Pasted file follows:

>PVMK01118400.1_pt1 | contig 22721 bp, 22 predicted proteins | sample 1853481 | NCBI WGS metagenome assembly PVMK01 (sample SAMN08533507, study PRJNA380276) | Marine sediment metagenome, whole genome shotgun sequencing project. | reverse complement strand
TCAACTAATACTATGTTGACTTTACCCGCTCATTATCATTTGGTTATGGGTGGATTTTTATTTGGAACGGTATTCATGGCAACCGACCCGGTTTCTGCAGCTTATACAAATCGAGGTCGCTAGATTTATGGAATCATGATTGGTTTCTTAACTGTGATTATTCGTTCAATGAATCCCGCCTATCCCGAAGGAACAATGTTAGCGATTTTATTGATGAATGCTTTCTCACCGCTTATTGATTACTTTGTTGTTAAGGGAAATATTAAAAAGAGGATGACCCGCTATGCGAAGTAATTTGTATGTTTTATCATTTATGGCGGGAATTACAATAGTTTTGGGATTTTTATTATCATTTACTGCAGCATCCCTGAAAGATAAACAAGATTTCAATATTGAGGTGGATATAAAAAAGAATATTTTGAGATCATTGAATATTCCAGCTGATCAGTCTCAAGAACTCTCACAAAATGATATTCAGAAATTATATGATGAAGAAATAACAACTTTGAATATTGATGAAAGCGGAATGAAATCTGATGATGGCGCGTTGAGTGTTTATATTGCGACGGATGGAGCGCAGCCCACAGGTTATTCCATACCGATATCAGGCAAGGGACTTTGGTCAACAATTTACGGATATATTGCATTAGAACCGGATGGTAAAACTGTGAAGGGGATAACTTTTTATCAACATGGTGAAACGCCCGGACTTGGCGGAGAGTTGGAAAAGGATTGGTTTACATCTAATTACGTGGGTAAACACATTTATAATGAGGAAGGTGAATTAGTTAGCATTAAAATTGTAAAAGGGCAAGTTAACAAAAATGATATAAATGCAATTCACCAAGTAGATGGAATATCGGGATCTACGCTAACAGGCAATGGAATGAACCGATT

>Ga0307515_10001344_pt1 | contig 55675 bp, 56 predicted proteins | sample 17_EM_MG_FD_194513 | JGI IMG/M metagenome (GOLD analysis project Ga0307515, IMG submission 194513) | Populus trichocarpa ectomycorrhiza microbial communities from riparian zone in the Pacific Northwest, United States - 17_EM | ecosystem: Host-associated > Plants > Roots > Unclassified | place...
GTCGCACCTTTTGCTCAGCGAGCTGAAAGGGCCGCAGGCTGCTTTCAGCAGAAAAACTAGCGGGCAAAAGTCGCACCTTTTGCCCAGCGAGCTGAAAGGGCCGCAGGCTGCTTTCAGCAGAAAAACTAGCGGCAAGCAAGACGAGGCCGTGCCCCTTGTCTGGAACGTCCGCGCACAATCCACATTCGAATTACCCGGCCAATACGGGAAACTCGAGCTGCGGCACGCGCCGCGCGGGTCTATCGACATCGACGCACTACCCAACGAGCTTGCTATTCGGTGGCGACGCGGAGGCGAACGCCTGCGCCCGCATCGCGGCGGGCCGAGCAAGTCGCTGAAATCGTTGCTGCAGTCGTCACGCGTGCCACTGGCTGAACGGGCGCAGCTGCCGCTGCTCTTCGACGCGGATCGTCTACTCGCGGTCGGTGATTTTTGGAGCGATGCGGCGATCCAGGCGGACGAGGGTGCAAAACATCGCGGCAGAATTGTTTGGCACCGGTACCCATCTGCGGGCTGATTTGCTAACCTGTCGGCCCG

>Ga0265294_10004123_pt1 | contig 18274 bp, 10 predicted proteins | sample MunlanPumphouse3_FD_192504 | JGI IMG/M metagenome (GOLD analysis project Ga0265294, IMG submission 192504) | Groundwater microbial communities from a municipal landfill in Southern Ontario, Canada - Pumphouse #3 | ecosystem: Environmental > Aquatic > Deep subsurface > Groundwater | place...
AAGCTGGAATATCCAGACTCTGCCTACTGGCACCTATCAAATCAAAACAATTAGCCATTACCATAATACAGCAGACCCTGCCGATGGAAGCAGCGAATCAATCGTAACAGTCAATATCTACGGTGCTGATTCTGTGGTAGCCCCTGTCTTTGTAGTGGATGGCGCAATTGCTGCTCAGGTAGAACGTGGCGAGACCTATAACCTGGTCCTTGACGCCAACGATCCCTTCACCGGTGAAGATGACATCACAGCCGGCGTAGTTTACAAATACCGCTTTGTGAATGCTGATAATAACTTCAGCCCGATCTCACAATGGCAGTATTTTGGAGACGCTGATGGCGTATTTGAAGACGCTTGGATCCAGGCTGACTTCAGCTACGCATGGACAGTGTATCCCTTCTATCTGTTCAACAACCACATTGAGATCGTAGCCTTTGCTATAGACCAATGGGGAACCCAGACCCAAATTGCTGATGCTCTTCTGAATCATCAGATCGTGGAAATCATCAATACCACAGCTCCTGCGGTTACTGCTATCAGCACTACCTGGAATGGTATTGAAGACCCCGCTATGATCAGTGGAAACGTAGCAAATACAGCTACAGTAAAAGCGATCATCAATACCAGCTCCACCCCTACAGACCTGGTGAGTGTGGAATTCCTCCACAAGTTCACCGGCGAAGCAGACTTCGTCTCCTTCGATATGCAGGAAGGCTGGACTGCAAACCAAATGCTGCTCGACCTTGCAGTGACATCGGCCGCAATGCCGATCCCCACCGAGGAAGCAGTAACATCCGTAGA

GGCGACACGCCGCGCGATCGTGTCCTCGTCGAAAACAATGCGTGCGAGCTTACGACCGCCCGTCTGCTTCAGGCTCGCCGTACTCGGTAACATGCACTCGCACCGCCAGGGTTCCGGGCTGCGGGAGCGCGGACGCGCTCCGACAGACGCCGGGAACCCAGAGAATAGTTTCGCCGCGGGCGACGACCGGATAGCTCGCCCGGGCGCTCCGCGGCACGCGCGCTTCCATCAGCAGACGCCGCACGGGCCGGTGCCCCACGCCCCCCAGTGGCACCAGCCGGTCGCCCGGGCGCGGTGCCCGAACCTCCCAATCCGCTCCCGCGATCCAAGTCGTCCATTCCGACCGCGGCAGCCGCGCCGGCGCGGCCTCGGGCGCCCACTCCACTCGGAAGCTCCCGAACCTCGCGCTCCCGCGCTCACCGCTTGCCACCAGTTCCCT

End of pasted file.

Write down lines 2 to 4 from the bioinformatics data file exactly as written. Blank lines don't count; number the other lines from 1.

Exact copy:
TCAACTAATACTATGTTGACTTTACCCGCTCATTATCATTTGGTTATGGGTGGATTTTTATTTGGAACGGTATTCATGGCAACCGACCCGGTTTCTGCAGCTTATACAAATCGAGGTCGCTAGATTTATGGAATCATGATTGGTTTCTTAACTGTGATTATTCGTTCAATGAATCCCGCCTATCCCGAAGGAACAATGTTAGCGATTTTATTGATGAATGCTTTCTCACCGCTTATTGATTACTTTGTTGTTAAGGGAAATATTAAAAAGAGGATGACCCGCTATGCGAAGTAATTTGTATGTTTTATCATTTATGGCGGGAATTACAATAGTTTTGGGATTTTTATTATCATTTACTGCAGCATCCCTGAAAGATAAACAAGATTTCAATATTGAGGTGGATATAAAAAAGAATATTTTGAGATCATTGAATATTCCAGCTGATCAGTCTCAAGAACTCTCACAAAATGATATTCAGAAATTATATGATGAAGAAATAACAACTTTGAATATTGATGAAAGCGGAATGAAATCTGATGATGGCGCGTTGAGTGTTTATATTGCGACGGATGGAGCGCAGCCCACAGGTTATTCCATACCGATATCAGGCAAGGGACTTTGGTCAACAATTTACGGATATATTGCATTAGAACCGGATGGTAAAACTGTGAAGGGGATAACTTTTTATCAACATGGTGAAACGCCCGGACTTGGCGGAGAGTTGGAAAAGGATTGGTTTACATCTAATTACGTGGGTAAACACATTTATAATGAGGAAGGTGAATTAGTTAGCATTAAAATTGTAAAAGGGCAAGTTAACAAAAATGATATAAATGCAATTCACCAAGTAGATGGAATATCGGGATCTACGCTAACAGGCAATGGAATGAACCGATT

>Ga0307515_10001344_pt1 | contig 55675 bp, 56 predicted proteins | sample 17_EM_MG_FD_194513 | JGI IMG/M metagenome (GOLD analysis project Ga0307515, IMG submission 194513) | Populus trichocarpa ectomycorrhiza microbial communities from riparian zone in the Pacific Northwest, United States - 17_EM | ecosystem: Host-associated > Plants > Roots > Unclassified | place...
GTCGCACCTTTTGCTCAGCGAGCTGAAAGGGCCGCAGGCTGCTTTCAGCAGAAAAACTAGCGGGCAAAAGTCGCACCTTTTGCCCAGCGAGCTGAAAGGGCCGCAGGCTGCTTTCAGCAGAAAAACTAGCGGCAAGCAAGACGAGGCCGTGCCCCTTGTCTGGAACGTCCGCGCACAATCCACATTCGAATTACCCGGCCAATACGGGAAACTCGAGCTGCGGCACGCGCCGCGCGGGTCTATCGACATCGACGCACTACCCAACGAGCTTGCTATTCGGTGGCGACGCGGAGGCGAACGCCTGCGCCCGCATCGCGGCGGGCCGAGCAAGTCGCTGAAATCGTTGCTGCAGTCGTCACGCGTGCCACTGGCTGAACGGGCGCAGCTGCCGCTGCTCTTCGACGCGGATCGTCTACTCGCGGTCGGTGATTTTTGGAGCGATGCGGCGATCCAGGCGGACGAGGGTGCAAAACATCGCGGCAGAATTGTTTGGCACCGGTACCCATCTGCGGGCTGATTTGCTAACCTGTCGGCCCG